Henry Morton Stanley, 1841-1904
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How I Found Livingstone: Travels, Adventures and Discoveries in Central Africa: Including an Account of Four Months' Residence with Dr. Livingstone. New York: Scribner, Armstrong & Co., 1872. Inscribed by Stanley to his publisher, J. Blair Scribner. [Rare Books Division]

"Simba-Mwenni, the ‘Lion City', Capital of Uregukha"

Following the latitudinal valley of the Ungerengeri, within two hours on the following morning we passed close under the wall of the capital of Useguhha—Simbamwenni. The first view of the walled town at the western foot of the Uruguru mountains, with its fine valley abundantly beautiful, watered by two rivers, and several pellucid streams of water distilled by the dew and cloud-enriched heights around, was one that we did not anticipate to meet in Eastern Africa. . . . The town may contain a population of 3,000, having about 1,000 houses; being so densely crowded perhaps 5,000 would more closely approximate. The houses in the town are eminently African, but of the best type of construction. . . . The area of the town is about half a square mile, its plan being quadrangular. Well-built towers of stone guard each corner; four gates, one facing each cardinal point, and set half-way between the several towers, permit ingress and egress for its inhabitants. The gates are closed with solid square doors made of African teak, and carved with infinitesimally fine and complicated devices of the Arabs . . . The Sultana is the eldest daughter of the famous Kisabengo, a name infamous throughout the neighbouring countries of Udoe, Ukami, Ukwere, Kingaru, Ukwenni, and Kiranga-Wanna, for his kidnapping propensities. . . . On its most desirable site, with the river flowing close under the walls, he built his capital, and called it Simbamwenni, which means "The Lion," or the strongest city. [pp. 115-117]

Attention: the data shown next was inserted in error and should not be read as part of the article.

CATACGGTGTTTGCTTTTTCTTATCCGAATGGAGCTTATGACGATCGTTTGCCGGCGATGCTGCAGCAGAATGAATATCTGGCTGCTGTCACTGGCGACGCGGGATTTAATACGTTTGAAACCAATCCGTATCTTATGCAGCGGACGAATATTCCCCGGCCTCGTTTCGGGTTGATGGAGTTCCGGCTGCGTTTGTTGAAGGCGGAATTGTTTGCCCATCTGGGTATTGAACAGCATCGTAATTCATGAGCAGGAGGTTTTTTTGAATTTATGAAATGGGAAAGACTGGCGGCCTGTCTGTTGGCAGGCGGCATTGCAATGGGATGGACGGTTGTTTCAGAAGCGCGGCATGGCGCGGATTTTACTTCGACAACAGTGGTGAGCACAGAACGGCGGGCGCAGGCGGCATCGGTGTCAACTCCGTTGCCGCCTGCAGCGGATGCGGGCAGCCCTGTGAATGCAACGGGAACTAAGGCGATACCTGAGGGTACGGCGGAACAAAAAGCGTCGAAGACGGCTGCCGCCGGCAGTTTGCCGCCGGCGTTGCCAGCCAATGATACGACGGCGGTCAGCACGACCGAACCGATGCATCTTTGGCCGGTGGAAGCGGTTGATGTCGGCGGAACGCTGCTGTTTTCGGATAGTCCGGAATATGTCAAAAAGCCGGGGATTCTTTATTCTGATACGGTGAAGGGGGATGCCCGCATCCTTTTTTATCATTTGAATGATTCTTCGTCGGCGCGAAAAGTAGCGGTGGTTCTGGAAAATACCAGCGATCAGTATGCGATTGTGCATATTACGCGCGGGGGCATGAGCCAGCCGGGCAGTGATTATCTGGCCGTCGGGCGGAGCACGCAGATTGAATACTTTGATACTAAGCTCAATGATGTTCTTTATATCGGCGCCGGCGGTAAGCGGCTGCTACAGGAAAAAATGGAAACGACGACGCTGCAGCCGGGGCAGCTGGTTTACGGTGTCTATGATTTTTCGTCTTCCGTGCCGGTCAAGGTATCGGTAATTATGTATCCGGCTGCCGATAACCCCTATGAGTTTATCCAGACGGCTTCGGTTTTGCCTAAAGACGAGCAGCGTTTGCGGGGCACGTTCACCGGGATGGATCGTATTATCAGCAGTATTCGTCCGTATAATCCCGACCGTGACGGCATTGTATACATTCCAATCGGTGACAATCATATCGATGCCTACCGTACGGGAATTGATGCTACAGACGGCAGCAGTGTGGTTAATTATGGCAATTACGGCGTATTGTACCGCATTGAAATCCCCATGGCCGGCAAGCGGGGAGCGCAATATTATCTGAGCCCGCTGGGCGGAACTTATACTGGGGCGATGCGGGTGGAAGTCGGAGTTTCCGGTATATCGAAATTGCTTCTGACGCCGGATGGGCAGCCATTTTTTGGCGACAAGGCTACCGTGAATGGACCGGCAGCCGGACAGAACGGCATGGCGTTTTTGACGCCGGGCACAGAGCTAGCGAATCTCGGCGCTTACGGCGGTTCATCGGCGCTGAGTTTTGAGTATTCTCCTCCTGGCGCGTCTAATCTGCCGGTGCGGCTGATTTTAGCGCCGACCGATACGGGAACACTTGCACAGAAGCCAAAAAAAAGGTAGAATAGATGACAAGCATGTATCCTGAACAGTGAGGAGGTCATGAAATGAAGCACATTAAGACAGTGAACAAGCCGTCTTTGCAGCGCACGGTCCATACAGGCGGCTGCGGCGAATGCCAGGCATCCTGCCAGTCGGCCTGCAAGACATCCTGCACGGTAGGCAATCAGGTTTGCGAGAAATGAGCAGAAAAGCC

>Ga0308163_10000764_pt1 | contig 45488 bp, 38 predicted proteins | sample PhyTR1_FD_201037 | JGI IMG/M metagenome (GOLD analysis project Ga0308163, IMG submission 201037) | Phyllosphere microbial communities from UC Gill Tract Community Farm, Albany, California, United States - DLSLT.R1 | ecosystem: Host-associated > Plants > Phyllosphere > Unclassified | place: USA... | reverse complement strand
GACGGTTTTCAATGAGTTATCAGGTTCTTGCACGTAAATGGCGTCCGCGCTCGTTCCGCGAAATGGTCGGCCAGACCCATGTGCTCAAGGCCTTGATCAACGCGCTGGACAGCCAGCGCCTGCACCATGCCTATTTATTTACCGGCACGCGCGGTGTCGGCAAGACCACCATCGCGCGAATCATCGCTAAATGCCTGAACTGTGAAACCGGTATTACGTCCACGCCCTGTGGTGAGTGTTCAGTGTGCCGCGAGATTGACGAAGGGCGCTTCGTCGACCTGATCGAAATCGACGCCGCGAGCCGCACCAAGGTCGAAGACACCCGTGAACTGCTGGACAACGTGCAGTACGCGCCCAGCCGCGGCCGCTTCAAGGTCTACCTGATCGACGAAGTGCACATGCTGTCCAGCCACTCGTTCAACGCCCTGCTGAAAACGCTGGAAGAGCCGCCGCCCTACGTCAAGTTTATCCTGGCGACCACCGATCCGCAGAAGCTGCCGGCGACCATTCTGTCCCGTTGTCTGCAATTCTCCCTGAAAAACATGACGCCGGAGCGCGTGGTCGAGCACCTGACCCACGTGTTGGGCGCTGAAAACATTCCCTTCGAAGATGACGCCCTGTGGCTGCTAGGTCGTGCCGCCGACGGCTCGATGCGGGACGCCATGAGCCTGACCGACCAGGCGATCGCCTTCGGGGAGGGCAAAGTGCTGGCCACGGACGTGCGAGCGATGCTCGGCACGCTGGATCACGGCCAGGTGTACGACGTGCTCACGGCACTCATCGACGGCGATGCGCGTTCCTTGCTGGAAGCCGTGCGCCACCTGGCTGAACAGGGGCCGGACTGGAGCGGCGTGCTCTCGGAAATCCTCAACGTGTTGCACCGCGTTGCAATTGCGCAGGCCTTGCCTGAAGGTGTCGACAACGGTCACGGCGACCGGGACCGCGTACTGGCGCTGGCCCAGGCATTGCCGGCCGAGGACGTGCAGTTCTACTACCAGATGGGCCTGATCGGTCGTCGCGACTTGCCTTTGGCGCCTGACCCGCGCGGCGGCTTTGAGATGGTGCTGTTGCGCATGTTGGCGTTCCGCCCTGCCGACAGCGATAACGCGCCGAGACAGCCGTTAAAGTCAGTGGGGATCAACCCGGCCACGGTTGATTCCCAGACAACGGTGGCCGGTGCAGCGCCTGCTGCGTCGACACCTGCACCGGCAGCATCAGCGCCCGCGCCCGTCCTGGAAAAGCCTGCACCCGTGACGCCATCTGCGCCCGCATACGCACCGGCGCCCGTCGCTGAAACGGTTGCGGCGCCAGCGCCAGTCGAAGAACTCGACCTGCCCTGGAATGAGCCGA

“Discomforts of African Travel — The Makata Swamp”

For thirty miles from our camp was the Makata plain, an extensive swamp. The water was on an average one foot in depth; in some places we plunged into holes three, four, and even five feet deep. Plash, splash, plash, splash, were the only sounds we heard from the commencement of the march until we found the bomas occupying the only dry spots along the line of march. This kind of work continued for two days, until we came in sight of the Rudewa river. . . . After three hours of splashing through four feet of water we reached dry land, and had traversed the swamp of Makata. But not without the swamp with its horrors having left a durable impression upon our minds; no one was disposed to forget its fatigues, nor the nausea of travel which it almost engendered. Subsequently, we had to remember its passage still more vividly, and to regret that we had undertaken the journey during the Masika season, when the animals died from this date by twos and threes, almost every day, until but five sickly worn-out beasts remained; when the Wanguana, soldiers, and pagazis sickened of diseases innumerable; when I myself was finally compelled to lie a-bed with an attack of acute dysentery which brought me to the verge of the grave. [pp. 140-41]

“Ma-Manyara Takes Medicine”